Converging technologies in prepress from 1980 to 2003
2005 (English)In: Proceedings of the Technical Association of the Graphic Arts, TAGA, 2005, 238-257 p.Conference paper (Refereed)
The author suggests that there have been three paradigm shifts during the 20th century. The first shift was at the turn of the 19th and 20 th century, when the first modern typesetting technology was introduced. The new technology, the first major step since the invention of loose types by Gutenberg in the 16th century, became the most important contribution to mass market circulation of newspapers, magazines, textbooks, books and other publications during the years to come. A supervening social necessity of change was urgent, and there was no suppression from competing technologies. Previously newspapers were very thin, because the manual typesetting, which was slow and expensive, made it impossible to produce more than a few pages every day. Books and textbooks were expensive to produce, and only a minority of the population could afford to buy them. With the new technology textbooks became available for large circulations, which together with school reforms in most civilized countries quickly spread knowledge and information among their citizens. The line casting technology was more or less unchanged during the major part of the 20th century, and only a few technical changes, such as the introduction of punched paper tapes after WW II, improved the productivity. A major concern for quality was the excessive wear of the brass matrix, which made frequent and expensive maintenance necessary. In the beginning of the 1950's many attempts were made to replace the hot metals with other methods such as phototypesetting. The first attempts were more like an emulation of the line casting machines, but soon other technologies were introduced. A major step forward came when the first affordable computers were introduced on the market, such as the PDP-8 from DEC in 1964 and later the PDP-11 in 1970. Again the supervening necessity was created because the competition among publishers was extremely hard. But now there were many forces who wanted to suppress the new technology. The major force was the traditionally very strong labour unions, in particular organizing the labour in newspaper production on Fleet Street but also in Sweden and Denmark. Their influence started to diminish during the second paradigm shift and was more or less completely over a decade later. With the entrance of computerized composition systems for newspaper and other publishers the first step towards the second paradigm shift was taken. The shift was the transfer from all analogue technology in producing text (as hot metal), line works and images to a digital technology. Colour separations made by electronic drum scanners became a standard procedure during the 1970's. A major breakthrough occurred when Scitex Corp. showed the first colour page make up system (CEPS) - the Response system, which was quickly followed by other major suppliers - Dr Hell and Crosfield Electronics, both leading suppliers of digital drum scanners. The graphic art industry went digital. A supervening necessity evolved during the end of the 1980's when publishers were looking for cheaper production methods. The systems of the major suppliers were extremely expensive, and yet there was no simple technique available of exchanging digital information between different systems. The law of suppression held up the introduction of the third paradigm shift, but the Apple Mac and Adobe PostScript slowly became the major technologies in the digital age of publishing. To-day, Apple is still in the market, small but influential in the publishing world, but Adobe - the inventor of PostScript and PDF technology - is the new giant on the world market. Never before has a company had such a position in the graphic art industry. Previously, many customers were complaining about the lack of competition and industry standards in the front-end market. Now, however, Adobe has created a de facto world standard with the PDF-process, which is also backed by the ISO. A new monopoly in the front-end technology has been created by default. Never before has one single company been in a similar position in the graphic art industry. This is like falling from the frying pan into the fire! Many observers - mostly those outside the graphic art industry - believe that the next paradigm shift is imminent. The Internet might be the first paradigm shift in 21st century. The web may have a great impact on the graphic art industry, but this has yet to be proven.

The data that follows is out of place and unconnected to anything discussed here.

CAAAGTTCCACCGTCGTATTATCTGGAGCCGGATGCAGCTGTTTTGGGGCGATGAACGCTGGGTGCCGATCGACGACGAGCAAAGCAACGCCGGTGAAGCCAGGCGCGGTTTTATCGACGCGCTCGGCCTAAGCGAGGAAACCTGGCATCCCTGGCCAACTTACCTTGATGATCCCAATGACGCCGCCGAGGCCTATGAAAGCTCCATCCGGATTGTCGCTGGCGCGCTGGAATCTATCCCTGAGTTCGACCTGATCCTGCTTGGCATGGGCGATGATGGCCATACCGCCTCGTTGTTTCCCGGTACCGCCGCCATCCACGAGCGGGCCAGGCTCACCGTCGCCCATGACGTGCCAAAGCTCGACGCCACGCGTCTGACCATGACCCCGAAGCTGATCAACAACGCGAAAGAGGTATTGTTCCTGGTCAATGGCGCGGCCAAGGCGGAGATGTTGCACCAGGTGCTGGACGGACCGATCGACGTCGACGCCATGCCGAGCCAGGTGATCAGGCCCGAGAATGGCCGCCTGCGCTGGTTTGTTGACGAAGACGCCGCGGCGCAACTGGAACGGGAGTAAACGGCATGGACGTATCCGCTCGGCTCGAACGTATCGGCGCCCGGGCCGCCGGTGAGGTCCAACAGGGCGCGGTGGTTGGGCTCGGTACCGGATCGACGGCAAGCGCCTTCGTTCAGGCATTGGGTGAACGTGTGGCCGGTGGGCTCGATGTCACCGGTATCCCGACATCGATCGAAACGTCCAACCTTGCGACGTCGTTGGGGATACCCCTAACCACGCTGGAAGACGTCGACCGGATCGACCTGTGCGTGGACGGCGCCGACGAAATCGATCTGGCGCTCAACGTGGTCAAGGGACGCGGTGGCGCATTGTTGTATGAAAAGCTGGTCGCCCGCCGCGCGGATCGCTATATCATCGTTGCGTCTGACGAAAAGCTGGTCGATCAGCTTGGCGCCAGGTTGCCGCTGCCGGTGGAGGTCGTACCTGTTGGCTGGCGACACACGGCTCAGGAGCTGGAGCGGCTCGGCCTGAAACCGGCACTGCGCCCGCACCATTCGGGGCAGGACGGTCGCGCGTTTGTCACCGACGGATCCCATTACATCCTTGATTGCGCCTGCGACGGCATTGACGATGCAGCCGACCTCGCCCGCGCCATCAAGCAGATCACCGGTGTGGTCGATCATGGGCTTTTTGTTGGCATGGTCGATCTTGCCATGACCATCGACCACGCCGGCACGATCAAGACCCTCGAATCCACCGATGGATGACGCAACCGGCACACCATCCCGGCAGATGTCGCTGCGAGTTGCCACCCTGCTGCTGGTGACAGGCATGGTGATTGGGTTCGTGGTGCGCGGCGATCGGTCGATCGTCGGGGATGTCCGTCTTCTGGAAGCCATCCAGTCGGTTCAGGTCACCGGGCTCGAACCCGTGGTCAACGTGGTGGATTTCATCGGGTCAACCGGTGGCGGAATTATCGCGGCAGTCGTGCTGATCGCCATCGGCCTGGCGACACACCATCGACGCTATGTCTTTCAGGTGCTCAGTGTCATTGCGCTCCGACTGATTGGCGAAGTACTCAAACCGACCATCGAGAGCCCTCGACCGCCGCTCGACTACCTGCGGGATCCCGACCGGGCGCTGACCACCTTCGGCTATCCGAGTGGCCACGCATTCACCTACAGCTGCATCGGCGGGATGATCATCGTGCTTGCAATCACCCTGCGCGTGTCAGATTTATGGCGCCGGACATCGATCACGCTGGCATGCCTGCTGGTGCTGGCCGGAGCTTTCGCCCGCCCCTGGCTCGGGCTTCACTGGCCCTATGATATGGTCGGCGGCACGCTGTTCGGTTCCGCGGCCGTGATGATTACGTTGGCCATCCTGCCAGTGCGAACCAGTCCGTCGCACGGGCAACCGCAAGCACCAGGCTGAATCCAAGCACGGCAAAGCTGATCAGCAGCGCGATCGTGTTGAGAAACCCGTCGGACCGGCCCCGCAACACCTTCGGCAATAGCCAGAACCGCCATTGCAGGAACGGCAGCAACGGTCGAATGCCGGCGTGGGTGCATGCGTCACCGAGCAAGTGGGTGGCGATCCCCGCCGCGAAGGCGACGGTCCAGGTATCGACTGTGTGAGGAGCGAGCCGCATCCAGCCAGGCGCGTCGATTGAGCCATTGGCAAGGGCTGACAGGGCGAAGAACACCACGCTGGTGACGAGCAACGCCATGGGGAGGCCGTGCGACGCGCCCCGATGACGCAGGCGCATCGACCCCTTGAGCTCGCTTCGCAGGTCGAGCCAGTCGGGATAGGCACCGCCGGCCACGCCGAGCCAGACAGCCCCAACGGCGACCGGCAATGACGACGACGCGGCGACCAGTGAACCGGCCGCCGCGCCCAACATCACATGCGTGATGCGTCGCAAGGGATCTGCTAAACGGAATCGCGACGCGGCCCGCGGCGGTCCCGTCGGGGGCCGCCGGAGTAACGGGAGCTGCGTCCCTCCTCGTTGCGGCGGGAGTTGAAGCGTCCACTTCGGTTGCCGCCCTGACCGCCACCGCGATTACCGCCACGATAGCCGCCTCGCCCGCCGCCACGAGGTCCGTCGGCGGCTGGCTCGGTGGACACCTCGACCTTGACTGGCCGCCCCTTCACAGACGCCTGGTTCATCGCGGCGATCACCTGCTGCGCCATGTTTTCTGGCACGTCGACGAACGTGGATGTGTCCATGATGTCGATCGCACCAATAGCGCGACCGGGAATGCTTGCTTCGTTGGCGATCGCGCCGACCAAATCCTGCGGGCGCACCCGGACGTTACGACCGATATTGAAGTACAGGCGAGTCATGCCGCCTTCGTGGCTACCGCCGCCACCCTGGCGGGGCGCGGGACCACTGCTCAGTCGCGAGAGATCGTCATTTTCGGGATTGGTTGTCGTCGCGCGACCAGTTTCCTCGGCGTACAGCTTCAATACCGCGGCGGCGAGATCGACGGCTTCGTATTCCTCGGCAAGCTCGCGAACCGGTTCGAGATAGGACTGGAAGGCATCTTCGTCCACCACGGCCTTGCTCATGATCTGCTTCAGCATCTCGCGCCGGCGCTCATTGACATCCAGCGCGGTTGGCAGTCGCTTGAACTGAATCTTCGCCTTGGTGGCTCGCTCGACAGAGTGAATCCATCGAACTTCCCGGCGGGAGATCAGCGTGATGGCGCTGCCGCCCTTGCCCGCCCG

Place, publisher, year, edition, pages
2005. 238-257 p.
Analogue, Colour Scanner, Composition, Computer, Desktop, Digital, Paradigm, Postscript, Prepress, Typesetting
Media and Communications
IdentifiersURN: urn:nbn:se:kth:diva-13800ScopusID: 2-s2.0-33845444541OAI: oai:DiVA.org:kth-13800DiVA: diva2:327370
57th Annual Technical Conference of the Technical Association of the Graphic Arts, TAGA 2005, Rochester
QC 201006292010-06-292010-06-292010-11-24Bibliographically approved